3. your is hopeless…both sides want the same piece of land…..the israelis have brains and brawn this time,and with modern weapons they can hold off the arabs…for now….the arabs will never live at peace with a jewish state and they have new powerfull friends in the area..iran and turkey….they are now emboldend …and with the liberals of the world also on their side…..nope no chance….now what the muslim enemys of israel refuse to realize is that if israel feels cornered..look out

  4. Do you EVER acknowledge the fact that——until Palestinians renounce indiscriminate violence toward Jews——nothing will ever change in Gaza? As Gazans under Hamas, you need to reform your ‘culture of death’ before any progress can ever be made. Let Israelis live their lives in peace and they’ll extend you the same courtesy.

  5. “There is increasingly talk amongst Palestinians now of a desire for a strategic shift of their own vis-a-vis their political aspirations: from a two-state solution toward a call for one democratic country, with equal rights for all. This is the only sustainable, viable, and just option for both peoples.”

    This is an absolute joke. Pigs will fly jets backwards while singing Catholic hymns before the Jews of Israel accept a state with the Palestinians. Any talk of it is, at best, stupidity and, at worst, some kind of strange attempt to eliminate all chance of peace.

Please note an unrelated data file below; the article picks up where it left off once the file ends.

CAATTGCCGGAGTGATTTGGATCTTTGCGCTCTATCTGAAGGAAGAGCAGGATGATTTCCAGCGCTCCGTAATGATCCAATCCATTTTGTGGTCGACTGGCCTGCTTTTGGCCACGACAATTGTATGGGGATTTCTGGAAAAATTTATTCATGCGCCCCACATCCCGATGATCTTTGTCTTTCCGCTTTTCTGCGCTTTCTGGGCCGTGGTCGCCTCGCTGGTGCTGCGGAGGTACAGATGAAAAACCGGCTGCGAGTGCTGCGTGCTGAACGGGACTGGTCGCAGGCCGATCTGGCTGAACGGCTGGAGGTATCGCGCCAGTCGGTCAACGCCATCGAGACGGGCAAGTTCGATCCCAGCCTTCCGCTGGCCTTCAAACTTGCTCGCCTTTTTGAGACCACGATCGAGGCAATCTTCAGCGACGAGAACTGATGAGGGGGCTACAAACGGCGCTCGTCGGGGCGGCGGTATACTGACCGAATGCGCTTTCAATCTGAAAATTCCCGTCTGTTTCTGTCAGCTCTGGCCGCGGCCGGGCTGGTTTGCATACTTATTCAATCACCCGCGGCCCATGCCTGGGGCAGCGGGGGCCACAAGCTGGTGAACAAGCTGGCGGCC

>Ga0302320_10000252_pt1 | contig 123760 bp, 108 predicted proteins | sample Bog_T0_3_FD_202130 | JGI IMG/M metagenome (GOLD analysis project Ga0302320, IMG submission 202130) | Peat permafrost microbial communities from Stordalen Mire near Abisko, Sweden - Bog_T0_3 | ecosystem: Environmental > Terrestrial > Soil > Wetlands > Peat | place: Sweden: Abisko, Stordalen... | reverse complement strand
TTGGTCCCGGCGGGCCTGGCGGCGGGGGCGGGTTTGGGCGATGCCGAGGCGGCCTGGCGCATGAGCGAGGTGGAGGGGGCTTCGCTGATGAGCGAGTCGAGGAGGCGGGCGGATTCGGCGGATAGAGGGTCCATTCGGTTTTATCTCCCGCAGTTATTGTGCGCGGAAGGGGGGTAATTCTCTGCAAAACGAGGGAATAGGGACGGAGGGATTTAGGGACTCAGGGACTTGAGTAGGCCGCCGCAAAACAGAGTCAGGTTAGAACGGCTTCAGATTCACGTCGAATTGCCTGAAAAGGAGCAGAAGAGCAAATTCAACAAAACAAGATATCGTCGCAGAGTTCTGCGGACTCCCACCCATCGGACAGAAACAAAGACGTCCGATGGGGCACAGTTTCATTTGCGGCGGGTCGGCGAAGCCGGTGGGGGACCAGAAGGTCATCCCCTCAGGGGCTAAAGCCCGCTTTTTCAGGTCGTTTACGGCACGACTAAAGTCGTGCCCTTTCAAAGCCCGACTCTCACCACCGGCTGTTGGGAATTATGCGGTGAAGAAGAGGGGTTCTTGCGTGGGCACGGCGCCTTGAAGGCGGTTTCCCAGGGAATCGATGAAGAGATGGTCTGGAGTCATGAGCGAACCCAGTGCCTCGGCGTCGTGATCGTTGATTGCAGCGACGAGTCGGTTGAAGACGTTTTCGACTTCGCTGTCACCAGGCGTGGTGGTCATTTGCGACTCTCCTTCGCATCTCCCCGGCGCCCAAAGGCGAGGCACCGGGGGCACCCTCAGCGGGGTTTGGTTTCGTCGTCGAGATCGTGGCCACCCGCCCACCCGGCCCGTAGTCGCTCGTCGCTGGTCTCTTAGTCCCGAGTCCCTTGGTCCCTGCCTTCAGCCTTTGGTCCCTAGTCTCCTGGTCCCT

The entire purpose of the state of Israel was to escape state control by others who hate the Jews. The Palestinians have proven time again that their hatred for Jews far outweighs their love of each other.

    And as for how Palestinians accept Democracy, one only needs to look at Gaza and the West Bank. After winning election, Hamas slaughtered Fatah in Gaza and haven’t held an election since. Meanwhile, similar though slightly less evil subjugation has been carried out by Fatah in the West Bank. At least with a two state solution, the Jews can live with a fence between them and the men who want to kill them.

    A single unified Democracy? The funniest thing I’ve heard in weeks.

  6. lalia…i have been thinking….you know ….abbas and his crew dont have a chance to put together a peace treaty thats worth two beans….what needs to happen is a new election hammas vs abbas bunch…and hopefully hammas wins…then the rubber hits the road……everybody faces a war nobody really wants, not even me…..then with hammas faceing the grim reaper…and israel faceing the whole world…cooler heads would prevail…and then a real peace deal can be made….you think?